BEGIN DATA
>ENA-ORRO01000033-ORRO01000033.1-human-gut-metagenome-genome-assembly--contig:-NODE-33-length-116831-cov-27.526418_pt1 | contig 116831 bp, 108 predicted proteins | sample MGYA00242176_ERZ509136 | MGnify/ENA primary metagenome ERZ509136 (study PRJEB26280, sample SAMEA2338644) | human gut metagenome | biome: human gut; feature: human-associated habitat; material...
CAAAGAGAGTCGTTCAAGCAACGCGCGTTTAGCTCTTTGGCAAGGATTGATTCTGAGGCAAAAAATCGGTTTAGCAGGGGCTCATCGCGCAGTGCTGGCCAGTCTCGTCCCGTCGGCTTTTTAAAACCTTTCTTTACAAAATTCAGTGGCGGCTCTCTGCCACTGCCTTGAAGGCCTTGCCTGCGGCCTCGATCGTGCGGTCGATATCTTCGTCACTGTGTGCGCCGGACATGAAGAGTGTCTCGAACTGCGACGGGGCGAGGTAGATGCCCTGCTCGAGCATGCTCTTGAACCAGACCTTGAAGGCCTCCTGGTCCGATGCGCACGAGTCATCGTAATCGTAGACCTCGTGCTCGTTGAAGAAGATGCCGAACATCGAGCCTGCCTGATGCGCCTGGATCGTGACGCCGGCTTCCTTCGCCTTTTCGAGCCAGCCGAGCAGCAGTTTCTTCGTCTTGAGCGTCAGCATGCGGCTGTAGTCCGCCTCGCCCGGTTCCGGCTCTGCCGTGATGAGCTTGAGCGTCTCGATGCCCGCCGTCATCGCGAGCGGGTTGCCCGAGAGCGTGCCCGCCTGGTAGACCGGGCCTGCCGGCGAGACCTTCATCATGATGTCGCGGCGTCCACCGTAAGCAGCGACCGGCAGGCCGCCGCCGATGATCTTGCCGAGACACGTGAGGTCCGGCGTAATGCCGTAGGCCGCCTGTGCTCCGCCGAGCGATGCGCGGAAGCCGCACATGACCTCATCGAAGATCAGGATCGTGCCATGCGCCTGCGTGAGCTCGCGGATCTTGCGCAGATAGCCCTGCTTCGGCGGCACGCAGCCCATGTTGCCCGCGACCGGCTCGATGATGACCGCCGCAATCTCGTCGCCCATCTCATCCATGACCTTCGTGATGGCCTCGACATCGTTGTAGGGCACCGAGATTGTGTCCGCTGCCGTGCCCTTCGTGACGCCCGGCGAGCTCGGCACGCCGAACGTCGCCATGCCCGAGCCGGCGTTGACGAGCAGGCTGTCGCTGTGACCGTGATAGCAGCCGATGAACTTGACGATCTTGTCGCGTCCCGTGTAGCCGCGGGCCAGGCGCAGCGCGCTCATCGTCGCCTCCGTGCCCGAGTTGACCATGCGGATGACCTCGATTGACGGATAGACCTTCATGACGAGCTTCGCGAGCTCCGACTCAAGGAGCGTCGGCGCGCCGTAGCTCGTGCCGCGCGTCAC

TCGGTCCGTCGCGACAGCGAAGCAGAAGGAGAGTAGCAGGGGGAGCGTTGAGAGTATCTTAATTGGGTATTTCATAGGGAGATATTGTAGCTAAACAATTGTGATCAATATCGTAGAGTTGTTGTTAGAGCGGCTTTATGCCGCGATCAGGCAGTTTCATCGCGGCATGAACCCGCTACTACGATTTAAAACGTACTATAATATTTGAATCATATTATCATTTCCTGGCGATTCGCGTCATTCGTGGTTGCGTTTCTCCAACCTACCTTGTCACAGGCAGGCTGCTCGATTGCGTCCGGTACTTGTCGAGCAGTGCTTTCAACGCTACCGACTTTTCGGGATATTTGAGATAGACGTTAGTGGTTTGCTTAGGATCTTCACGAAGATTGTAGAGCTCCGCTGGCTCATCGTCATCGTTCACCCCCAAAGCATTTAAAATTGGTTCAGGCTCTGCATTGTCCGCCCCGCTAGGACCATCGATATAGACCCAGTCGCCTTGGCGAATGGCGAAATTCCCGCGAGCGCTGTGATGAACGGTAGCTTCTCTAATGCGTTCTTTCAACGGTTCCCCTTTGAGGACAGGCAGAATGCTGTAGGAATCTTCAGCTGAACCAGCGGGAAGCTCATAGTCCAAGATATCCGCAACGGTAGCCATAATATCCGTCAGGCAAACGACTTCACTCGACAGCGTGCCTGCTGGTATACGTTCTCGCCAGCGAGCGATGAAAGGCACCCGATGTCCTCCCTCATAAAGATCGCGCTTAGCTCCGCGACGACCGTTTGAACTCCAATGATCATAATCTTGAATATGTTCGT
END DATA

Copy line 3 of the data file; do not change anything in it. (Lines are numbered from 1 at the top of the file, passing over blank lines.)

TCGGTCCGTCGCGACAGCGAAGCAGAAGGAGAGTAGCAGGGGGAGCGTTGAGAGTATCTTAATTGGGTATTTCATAGGGAGATATTGTAGCTAAACAATTGTGATCAATATCGTAGAGTTGTTGTTAGAGCGGCTTTATGCCGCGATCAGGCAGTTTCATCGCGGCATGAACCCGCTACTACGATTTAAAACGTACTATAATATTTGAATCATATTATCATTTCCTGGCGATTCGCGTCATTCGTGGTTGCGTTTCTCCAACCTACCTTGTCACAGGCAGGCTGCTCGATTGCGTCCGGTACTTGTCGAGCAGTGCTTTCAACGCTACCGACTTTTCGGGATATTTGAGATAGACGTTAGTGGTTTGCTTAGGATCTTCACGAAGATTGTAGAGCTCCGCTGGCTCATCGTCATCGTTCACCCCCAAAGCATTTAAAATTGGTTCAGGCTCTGCATTGTCCGCCCCGCTAGGACCATCGATATAGACCCAGTCGCCTTGGCGAATGGCGAAATTCCCGCGAGCGCTGTGATGAACGGTAGCTTCTCTAATGCGTTCTTTCAACGGTTCCCCTTTGAGGACAGGCAGAATGCTGTAGGAATCTTCAGCTGAACCAGCGGGAAGCTCATAGTCCAAGATATCCGCAACGGTAGCCATAATATCCGTCAGGCAAACGACTTCACTCGACAGCGTGCCTGCTGGTATACGTTCTCGCCAGCGAGCGATGAAAGGCACCCGATGTCCTCCCTCATAAAGATCGCGCTTAGCTCCGCGACGACCGTTTGAACTCCAATGATCATAATCTTGAATATGTTCGT